Compost dynamics were studied using a rotary drum composter of 550 L capacity [9]. The drum is made up of a 4-mm thick metal sheet, and the inner side of the drum is covered by anti-corrosive coating. The main unit of the composter, i.e., the drum is 0.92 m in length and 0.9 m in diameter. The drum is mounted on four rubber rollers attached to a metal stand, and the drum is rotated manually. In addition to this, two adjacent holes are made at the bottom of the drum to drain excess water. Aerobic conditions are maintained by opening up both half side doors of the drum after a certain period of rotation, which ensures proper mixing and aeration.

2.2. Feedstock Material

Vegetable waste (uncooked), cattle (Buffalo) manure, and sawdust was used for the preparation of different waste mixtures. Vegetable waste was collected from different student hostels of the Indian Institute of Technology Guwahati campus, India. Cattle manure was obtained from a dairy farm near the campus, and sawdust was purchased from a nearby saw mill. The compost was prepared with two different proportions using vegetable waste, cattle manure, and sawdust of two different ratios, trial A (6:3:1) of C/N 24 and trial B (8:1:1) of C/N 30, respectively, with a total volume of 15 kg. Initial characterization of the raw materials is detailed in Table 1. Prior to composting, the maximum particle size of the composting material was restricted to 1 cm, in order to provide better aeration and moisture control by means of mechanical shredder equipped with 3.5 kW motor.

2.3. Sampling and Analysis of Compost Properties

Triplicates of the homogenized mixture were collected every fourth day from the rotary drum for analysis. Oxygen uptake rate (OUR) and CO2 evolution were carried out, as described in Kalamdhad et al. [9]. Moisture content of the compost was analyzed at 105°C for 24 hr. Sub-samples were air dried immediately, ground to pass a 0.2 mm sieve, and stored for further analysis. Each sub-sample was analyzed for the following parameters: pH and electrical conductivity (EC) (1:10 w/v wastewater extract), total nitrogen (T-N) using the Kjeldahl method, ammoniacal nitrogen (NH4-N) using KCl extraction [11], and total and available phosphorus (acid digest) using the stannous chloride method [12]. Nutrients (Na, K, Ca) were analyzed by using Flame photometry, and total metals (Zn, Cu, Mn, Mg, Fe, Pb, Ni, Cd, and Cr) were determined by atomic absorption spectrometer (SpectrAA 55B; Varian Inc., Palo Alto, CA, USA), after the digestion of 0.2 g sample with 10 mL of HS2O4 and HClO4 (5:1) mixture in the block digestion system (Pelican Equipments, Chennai, India) for 2 hr at 300°C.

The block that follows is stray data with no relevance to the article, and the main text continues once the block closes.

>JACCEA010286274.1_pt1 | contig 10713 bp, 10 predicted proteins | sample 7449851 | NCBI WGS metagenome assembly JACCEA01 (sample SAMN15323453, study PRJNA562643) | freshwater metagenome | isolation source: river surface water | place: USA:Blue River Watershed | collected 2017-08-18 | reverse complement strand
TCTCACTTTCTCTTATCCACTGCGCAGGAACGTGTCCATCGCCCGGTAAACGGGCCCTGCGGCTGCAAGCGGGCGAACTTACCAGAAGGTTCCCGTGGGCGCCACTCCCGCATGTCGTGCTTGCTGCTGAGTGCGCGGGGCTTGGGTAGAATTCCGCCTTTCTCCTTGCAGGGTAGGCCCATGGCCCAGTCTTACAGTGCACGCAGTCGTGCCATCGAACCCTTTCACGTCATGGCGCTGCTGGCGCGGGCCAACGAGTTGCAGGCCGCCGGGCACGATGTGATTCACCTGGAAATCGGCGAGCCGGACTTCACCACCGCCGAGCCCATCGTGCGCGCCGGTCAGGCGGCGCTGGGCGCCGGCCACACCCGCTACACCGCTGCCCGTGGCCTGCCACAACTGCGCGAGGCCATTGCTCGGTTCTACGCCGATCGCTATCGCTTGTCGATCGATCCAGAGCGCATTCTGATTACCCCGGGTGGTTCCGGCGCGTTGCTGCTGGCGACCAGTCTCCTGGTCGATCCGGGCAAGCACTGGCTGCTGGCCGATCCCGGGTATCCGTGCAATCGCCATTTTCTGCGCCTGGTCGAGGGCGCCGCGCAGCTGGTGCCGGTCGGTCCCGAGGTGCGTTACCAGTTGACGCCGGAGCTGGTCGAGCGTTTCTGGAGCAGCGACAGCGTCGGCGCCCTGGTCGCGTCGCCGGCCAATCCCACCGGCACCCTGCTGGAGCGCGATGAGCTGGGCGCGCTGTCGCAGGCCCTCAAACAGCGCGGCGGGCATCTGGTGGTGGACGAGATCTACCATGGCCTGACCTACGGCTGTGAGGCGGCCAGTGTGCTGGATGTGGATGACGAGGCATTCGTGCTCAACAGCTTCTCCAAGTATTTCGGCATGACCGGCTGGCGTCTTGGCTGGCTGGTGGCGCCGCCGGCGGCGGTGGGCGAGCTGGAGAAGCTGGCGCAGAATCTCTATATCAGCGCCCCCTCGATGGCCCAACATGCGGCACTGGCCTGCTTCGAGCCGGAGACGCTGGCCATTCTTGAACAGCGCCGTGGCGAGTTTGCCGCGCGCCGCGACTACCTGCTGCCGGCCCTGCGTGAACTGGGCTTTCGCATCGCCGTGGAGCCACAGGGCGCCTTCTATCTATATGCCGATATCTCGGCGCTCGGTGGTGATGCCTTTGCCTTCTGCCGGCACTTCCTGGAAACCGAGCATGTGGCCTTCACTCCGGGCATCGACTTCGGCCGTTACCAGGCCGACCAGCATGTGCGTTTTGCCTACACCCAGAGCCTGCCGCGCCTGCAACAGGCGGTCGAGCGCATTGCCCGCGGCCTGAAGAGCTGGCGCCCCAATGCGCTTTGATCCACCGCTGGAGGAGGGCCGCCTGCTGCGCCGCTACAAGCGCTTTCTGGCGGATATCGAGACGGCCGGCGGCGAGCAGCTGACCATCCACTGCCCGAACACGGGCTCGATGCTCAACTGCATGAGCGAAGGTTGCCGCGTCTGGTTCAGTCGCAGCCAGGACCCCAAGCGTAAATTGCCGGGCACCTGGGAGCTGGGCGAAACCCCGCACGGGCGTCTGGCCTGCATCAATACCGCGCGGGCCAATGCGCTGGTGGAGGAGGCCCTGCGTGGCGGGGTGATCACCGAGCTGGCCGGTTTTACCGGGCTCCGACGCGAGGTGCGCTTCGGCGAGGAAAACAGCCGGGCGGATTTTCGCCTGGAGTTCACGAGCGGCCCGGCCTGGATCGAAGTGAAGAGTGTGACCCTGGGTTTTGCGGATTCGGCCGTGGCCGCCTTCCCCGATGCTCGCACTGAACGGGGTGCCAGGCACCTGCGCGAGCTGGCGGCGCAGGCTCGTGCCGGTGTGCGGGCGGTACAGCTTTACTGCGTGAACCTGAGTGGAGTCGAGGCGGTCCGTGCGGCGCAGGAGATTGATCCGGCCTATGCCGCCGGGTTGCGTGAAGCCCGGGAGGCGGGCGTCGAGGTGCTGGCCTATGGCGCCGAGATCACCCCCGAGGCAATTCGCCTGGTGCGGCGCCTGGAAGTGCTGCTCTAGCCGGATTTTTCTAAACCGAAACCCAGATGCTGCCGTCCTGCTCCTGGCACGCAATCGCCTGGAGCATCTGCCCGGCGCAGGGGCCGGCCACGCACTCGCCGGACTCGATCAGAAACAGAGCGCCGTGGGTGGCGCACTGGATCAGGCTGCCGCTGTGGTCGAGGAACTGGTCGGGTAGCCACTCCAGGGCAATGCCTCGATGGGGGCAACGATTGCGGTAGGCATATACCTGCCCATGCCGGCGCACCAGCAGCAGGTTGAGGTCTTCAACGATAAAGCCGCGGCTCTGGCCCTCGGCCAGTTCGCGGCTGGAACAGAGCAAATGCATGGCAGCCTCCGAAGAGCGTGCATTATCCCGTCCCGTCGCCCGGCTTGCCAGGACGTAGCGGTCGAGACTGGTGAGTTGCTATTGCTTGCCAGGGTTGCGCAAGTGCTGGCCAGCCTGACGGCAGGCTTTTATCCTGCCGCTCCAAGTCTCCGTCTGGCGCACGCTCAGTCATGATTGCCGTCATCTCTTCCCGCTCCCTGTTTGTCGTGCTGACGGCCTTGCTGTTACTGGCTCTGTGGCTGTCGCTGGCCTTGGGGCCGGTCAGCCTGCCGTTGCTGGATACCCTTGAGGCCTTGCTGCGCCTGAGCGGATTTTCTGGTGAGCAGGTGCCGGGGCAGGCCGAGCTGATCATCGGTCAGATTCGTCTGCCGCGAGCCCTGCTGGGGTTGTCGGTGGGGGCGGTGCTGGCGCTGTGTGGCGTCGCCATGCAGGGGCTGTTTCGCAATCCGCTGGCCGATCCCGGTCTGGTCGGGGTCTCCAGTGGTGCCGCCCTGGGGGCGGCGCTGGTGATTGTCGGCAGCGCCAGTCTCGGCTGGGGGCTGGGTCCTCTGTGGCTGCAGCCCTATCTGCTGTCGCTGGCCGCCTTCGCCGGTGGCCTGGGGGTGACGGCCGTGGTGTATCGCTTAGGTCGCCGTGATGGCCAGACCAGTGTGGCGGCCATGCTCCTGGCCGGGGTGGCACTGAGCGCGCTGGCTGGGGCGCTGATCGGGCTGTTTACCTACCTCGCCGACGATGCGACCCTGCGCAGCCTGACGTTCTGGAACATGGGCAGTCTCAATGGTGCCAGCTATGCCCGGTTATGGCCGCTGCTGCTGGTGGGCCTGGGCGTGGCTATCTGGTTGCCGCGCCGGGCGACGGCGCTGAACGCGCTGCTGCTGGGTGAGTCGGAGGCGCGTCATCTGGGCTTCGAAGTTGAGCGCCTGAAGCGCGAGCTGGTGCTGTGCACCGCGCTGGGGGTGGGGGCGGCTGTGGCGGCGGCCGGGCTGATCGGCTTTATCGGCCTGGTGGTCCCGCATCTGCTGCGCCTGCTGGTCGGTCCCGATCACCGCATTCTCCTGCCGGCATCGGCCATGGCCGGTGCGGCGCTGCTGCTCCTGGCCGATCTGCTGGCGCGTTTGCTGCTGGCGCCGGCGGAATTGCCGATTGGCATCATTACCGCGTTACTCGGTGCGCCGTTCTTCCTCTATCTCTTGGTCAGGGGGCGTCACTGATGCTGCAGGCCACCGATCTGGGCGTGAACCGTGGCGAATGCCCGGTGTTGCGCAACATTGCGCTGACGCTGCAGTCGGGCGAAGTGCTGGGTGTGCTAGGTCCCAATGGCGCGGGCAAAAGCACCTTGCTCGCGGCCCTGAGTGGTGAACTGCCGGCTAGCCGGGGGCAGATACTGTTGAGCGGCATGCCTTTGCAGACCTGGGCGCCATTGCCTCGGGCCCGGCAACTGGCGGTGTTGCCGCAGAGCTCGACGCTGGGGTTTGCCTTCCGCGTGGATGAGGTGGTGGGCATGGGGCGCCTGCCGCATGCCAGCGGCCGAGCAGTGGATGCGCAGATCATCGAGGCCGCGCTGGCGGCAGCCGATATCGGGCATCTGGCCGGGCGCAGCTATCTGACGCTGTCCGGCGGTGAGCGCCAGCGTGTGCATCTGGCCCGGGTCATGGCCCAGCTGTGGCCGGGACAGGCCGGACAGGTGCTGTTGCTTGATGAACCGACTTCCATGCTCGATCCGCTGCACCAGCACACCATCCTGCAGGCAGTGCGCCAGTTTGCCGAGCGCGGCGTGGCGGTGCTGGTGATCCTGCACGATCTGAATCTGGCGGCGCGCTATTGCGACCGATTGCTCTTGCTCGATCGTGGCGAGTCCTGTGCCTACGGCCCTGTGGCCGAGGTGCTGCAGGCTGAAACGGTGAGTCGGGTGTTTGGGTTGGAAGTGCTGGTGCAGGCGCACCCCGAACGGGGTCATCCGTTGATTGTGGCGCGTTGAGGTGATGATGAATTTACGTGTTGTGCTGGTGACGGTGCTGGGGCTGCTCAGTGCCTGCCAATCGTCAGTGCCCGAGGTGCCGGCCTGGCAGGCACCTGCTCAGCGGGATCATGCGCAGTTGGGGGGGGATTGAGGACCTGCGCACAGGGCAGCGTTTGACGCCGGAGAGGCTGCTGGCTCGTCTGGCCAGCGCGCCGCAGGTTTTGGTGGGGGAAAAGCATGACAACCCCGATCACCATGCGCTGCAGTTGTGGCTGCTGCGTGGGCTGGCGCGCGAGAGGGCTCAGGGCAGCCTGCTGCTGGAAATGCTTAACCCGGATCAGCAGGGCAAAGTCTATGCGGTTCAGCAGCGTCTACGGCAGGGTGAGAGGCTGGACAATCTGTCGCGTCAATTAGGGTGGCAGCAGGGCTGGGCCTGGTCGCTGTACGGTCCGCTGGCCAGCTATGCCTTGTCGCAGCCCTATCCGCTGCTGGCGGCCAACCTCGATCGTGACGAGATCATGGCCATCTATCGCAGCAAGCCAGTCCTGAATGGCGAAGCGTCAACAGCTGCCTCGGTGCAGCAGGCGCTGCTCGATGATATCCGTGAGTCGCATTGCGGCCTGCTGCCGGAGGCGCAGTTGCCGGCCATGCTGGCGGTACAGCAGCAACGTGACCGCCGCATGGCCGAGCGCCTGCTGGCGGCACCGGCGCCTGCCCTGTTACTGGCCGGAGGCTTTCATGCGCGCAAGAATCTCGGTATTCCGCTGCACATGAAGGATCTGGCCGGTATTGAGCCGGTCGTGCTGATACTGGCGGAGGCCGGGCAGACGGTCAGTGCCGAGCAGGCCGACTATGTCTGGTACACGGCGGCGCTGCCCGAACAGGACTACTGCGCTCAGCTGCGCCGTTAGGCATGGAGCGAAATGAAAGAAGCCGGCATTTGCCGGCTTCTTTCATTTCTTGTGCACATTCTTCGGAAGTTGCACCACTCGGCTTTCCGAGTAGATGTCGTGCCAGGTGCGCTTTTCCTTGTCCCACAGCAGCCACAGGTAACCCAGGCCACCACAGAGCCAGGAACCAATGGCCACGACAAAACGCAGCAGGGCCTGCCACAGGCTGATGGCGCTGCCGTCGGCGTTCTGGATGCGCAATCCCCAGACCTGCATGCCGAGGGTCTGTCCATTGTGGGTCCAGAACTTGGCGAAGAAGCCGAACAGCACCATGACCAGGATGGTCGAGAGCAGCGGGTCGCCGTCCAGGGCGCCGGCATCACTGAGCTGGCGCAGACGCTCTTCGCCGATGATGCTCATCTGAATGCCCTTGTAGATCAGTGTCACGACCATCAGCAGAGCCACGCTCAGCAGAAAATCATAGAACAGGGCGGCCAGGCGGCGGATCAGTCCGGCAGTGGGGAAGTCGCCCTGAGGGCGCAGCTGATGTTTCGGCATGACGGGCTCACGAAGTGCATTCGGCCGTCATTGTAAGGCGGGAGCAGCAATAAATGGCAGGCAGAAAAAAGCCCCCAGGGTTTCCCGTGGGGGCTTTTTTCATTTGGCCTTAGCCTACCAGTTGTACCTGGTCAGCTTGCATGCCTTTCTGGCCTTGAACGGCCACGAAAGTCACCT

2.4. Sample Preparation for Microbial Analysis

Microbial count was analyzed by adding 10 g of waste or compost into 90 mL of sterile distilled water containing 0.85% (w/v) sterile sodium chloride solution in 250 mL Erlenmeyer flasks. The solution was mixed mechanically at 150 rpm for 2 hr at 25°C. Finally, the waste suspensions were diluted serially and 0.1 mL of each suspension used for microbial counts on appropriate media [13].

2.5. Culture Media and Conditions

Nutrient agar medium was used for the total count of prokaryotes. Cycloheximide (0.2 g/L) was added to inhibit fungal growth. The final pH of the medium was 7.3 ± 0.1 at 25°C. Finally, prepared plates were incubated in an inverted position for 24–48 hr at 25°C and 50°C for thermophilic spore-forming bacteria. Sabouraud 4% dextrose agar supplemented with 5 g peptone from casein, 5 g peptone from meat, and 40 g D-(+)-glucose per liter was used for the total count of fungus. The final pH of the medium was 5.6 ± 0.2 at 25°C. The number of viable fungus was determined by plating appropriate diluted suspensions. Finally, prepared plates were incubated for 3–4 days at 25°C. Actinomycete isolation agar supplemented with 2 g sodium caseinate, 0.1 g L-asparagine, 4 g sodium propionate, 0.5 g K2HPO4, 0.1 g MgSO4, 0.001 g FeSO4, and 5 mL glycerol per liter was used for the enumeration of actinomycetes. Cycloheximide (0.2 g/L) was added to inhibit fungal growth. The final pH of the medium was 8.1 ± 0.2 at 25°C. Finally, prepared plates were incubated in an inverted position for 4–6 days at 25°C. ISP medium No. 4, supplemented with 10 g starch soluble, 1 g K2PO4, 1 g MgSO4·7H2O, 1 g NaCl, 2 g (NH4)2SO4, 2 g CaCO3 per liter, was used for enumeration of streptomycetes. Fungal growth was inhibited by adding 0.2 g cycloheximide. The final pH of the medium was 7.2 ± 0.2 at 25°C. Finally, prepared plates were incubated in an inverted position, for 4–6 days at 25°C. Total coliforms (TC) and fecal coliforms (FC) were analyzed by inoculation of culture tube media with Lauryl tryptose broth and EC medium, respectively, using the most probable number (MPN) method [12]. Fecal streptococci and enterococci were identified by using Azide dextrose broth and Pfizer selective enterococcus agar. Appropriate diluted suspensions were inoculated onto plates and kept for 24–48 hr incubation at 35°C [14].